Sure, you’re wary of spoiled milk, but many other everyday (non-food) items also go bad over time.

This can expire?!

Typically, you only worry about expiration dates for food you buy at the supermarket. But, believe it or not, there are actually expiration dates for things that you don’t eat as well. They’re meant to keep you safe or to ensure that the product will still work, so don’t blow them off.

Car seats

A car seat can literally save your infant or child’s life, so you’ll want to make sure it’s installed correctly and that it’s not past its expiration date. Yes, every car seat has an expiration date, in Australia the recommended expiration date is ten years.


Your sunscreen might not come with an expiration date, but that doesn’t mean it lasts forever. In fact, experts say that sunscreens are generally effective for only three years, after which they begin to lose their potency. The Mayo Clinic recommends jotting the purchase date on the bottle so you’ll know to toss it when you hit the three-year mark. And some sunblocks do have an expiration date, so check the bottle and be sure to mind the guideline.

Motor oil

There’s nothing wrong with stocking up on motor oil when you see a sale, but be aware that it tends to go south after five years, experts say. At that point, the oil can start to separate and the consistency could change, compromising its performance.

Tea bags

If you drink tea only when you’re sick, the tea bags in your pantry may not be as potent as when they were fresh, experts say. While tea won’t necessarily spoil, it can lose quality after about two years, according to manufacturers. Preserve tea longer by storing it in the freezer.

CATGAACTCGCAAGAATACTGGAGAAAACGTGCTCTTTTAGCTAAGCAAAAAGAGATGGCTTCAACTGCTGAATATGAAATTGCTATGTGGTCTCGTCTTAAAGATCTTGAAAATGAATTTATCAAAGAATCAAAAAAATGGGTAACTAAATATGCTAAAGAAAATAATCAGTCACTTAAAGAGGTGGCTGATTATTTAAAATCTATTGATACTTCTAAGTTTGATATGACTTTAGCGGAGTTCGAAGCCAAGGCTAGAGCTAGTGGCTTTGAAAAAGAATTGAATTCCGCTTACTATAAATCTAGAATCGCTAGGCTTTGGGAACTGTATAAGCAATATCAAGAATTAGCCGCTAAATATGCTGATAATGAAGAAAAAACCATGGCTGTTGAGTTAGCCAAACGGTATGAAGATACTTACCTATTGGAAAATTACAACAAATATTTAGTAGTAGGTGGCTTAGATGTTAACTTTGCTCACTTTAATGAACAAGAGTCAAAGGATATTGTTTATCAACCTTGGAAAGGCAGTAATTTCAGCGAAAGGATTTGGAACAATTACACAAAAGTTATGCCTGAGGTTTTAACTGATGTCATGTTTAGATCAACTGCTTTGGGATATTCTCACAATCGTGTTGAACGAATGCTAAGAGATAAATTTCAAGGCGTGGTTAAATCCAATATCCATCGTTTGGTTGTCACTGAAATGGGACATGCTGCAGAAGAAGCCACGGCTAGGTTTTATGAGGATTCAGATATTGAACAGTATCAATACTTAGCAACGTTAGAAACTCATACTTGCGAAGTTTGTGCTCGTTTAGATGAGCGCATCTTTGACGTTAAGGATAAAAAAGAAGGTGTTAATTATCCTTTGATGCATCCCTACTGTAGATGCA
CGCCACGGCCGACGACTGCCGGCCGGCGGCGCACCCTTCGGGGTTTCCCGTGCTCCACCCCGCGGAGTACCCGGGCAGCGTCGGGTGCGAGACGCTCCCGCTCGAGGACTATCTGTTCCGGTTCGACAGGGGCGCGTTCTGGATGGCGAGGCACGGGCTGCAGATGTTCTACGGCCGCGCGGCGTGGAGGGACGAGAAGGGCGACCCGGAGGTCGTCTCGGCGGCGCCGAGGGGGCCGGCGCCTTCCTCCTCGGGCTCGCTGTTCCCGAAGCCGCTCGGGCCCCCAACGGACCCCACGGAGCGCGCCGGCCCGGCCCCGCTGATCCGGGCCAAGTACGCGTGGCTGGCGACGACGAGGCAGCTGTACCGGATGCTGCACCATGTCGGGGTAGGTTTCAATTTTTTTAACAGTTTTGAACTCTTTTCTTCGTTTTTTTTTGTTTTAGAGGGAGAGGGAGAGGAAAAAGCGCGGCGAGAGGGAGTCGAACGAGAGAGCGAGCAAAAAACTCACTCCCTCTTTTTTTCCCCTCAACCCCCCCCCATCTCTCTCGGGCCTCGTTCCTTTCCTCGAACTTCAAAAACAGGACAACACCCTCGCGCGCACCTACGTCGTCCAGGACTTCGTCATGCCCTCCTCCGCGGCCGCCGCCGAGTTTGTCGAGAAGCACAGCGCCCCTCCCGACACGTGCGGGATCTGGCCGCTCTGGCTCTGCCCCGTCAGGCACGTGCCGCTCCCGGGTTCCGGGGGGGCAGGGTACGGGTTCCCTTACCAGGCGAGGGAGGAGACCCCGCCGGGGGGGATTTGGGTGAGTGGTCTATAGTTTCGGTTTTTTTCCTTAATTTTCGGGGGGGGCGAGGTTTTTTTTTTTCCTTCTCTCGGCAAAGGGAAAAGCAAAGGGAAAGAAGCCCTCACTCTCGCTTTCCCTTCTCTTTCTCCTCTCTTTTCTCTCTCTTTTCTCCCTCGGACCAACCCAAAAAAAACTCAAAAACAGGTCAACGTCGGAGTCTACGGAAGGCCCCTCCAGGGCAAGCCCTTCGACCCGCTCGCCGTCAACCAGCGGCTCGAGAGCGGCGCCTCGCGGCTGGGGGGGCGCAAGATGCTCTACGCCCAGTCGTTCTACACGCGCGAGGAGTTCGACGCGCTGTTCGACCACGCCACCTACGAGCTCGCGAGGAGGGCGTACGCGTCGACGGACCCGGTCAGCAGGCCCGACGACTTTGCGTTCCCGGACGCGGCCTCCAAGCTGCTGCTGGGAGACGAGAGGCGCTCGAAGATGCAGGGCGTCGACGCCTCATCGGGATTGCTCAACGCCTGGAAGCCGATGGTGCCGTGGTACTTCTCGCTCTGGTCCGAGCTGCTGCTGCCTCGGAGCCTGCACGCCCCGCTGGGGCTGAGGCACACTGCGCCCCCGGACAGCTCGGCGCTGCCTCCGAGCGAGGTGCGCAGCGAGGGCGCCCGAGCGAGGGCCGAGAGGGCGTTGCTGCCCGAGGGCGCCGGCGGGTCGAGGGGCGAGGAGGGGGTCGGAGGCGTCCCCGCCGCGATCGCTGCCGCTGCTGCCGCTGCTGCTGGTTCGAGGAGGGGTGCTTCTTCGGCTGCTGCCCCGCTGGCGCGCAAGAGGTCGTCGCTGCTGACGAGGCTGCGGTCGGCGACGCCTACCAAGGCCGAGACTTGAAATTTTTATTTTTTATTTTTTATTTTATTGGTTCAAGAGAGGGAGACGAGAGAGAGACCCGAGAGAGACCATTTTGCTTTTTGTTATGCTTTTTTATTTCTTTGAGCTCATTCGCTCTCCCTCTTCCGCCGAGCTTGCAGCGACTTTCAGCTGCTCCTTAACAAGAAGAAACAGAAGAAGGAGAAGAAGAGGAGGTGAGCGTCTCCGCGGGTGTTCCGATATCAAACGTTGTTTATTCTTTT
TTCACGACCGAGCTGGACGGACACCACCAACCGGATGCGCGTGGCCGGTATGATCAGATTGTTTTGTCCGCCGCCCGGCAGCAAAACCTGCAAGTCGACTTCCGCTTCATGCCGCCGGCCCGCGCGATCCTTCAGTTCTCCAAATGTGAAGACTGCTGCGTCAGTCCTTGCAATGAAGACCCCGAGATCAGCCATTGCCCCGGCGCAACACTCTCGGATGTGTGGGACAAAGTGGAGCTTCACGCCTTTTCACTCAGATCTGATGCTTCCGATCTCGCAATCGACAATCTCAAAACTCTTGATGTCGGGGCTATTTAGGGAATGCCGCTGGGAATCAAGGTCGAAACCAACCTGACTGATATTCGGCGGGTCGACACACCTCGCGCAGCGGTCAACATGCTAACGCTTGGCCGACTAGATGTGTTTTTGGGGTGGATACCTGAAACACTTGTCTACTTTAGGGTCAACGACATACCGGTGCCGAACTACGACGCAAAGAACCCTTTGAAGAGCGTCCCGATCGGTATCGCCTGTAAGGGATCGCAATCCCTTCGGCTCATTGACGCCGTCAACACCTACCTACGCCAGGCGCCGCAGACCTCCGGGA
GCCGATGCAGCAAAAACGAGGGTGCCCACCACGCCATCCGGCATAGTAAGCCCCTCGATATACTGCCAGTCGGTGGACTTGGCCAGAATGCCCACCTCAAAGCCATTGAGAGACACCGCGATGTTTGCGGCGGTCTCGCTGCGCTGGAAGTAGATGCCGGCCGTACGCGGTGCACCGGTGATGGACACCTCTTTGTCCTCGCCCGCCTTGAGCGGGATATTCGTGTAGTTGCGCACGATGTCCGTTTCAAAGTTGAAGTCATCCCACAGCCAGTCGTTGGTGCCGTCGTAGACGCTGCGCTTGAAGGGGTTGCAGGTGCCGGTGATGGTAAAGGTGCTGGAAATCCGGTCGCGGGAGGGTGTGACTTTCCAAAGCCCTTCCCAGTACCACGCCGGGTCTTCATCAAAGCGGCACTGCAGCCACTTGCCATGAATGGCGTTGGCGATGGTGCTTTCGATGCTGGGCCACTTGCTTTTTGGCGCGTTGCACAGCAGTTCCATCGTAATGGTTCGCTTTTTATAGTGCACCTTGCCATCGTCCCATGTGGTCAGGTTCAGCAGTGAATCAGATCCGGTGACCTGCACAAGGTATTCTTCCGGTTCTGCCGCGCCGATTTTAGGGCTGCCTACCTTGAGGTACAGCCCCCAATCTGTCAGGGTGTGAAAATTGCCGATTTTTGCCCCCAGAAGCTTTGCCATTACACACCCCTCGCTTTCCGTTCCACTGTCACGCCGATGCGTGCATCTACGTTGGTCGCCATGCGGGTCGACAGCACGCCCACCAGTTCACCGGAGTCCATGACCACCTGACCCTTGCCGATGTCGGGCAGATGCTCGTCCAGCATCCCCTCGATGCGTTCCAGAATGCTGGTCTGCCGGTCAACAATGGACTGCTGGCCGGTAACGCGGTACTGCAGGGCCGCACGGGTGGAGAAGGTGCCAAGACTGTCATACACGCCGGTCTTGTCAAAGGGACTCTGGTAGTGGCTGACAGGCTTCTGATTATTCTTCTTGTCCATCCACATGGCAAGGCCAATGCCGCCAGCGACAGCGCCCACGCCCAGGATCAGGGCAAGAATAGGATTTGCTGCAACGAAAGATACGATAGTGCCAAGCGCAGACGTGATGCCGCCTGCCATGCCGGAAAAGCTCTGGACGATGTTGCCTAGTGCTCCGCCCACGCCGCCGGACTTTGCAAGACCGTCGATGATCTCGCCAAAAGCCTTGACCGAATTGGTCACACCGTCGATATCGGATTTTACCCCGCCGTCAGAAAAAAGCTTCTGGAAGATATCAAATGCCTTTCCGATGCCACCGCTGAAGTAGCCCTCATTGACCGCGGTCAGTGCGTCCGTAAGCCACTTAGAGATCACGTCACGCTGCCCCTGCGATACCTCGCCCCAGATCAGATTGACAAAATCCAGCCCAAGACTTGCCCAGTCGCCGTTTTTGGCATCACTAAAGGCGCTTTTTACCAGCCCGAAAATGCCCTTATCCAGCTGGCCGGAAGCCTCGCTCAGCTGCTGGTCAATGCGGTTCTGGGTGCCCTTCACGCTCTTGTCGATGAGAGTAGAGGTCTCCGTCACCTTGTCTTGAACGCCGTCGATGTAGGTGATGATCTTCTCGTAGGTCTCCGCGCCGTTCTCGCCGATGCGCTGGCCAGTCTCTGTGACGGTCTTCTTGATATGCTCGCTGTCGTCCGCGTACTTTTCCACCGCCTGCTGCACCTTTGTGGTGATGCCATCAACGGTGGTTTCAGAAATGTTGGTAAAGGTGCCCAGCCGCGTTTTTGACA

Don’t bother searching for a tiny date printed on your shades – you won’t find one. But it’d be helpful if you could. In addition to shielding your eyes from the sun’s glare, sunglasses block harmful UV rays that could cause cancer or cataracts. Unfortunately, sun specs become less effective at blocking UV light as time goes on, according to researchers at the University of São Paulo, partly from normal wear and tear that may scratch the lenses.


If you’re crafty or own a home, chances are you have plenty of old paint cans in your basement or garage. You likely won’t see an expiration date on them, but that doesn’t mean you can expect to see like-new results every time you pop the top. In fact, painting experts recommend disposing of any paint that’s been open for two to four years. Unopened, oil-based paint will stay good for about 15 years, and latex-based paint stays good for around ten years. Regardless of time, always toss any paint that’s mouldy, dried out, or has chunks in it.


Toothpaste is not a good candidate for buying in bulk, although a tube’s expiration date depends on the manufacturer and brand. Colgate toothpastes, for example, are generally good for only two years from the manufacture date. If you’ve got some older tubes, consider using them for household projects like removing shoe scuffs or cleaning your clothes iron.

Bar soap

You expect soap to get you squeaky clean, but it might not do as great a job if it’s past its prime. Some bar soaps have expiration dates, but for those that don’t, experts recommend storing them no more than three years. Signs of a too-old soap bar include dryness and cracks.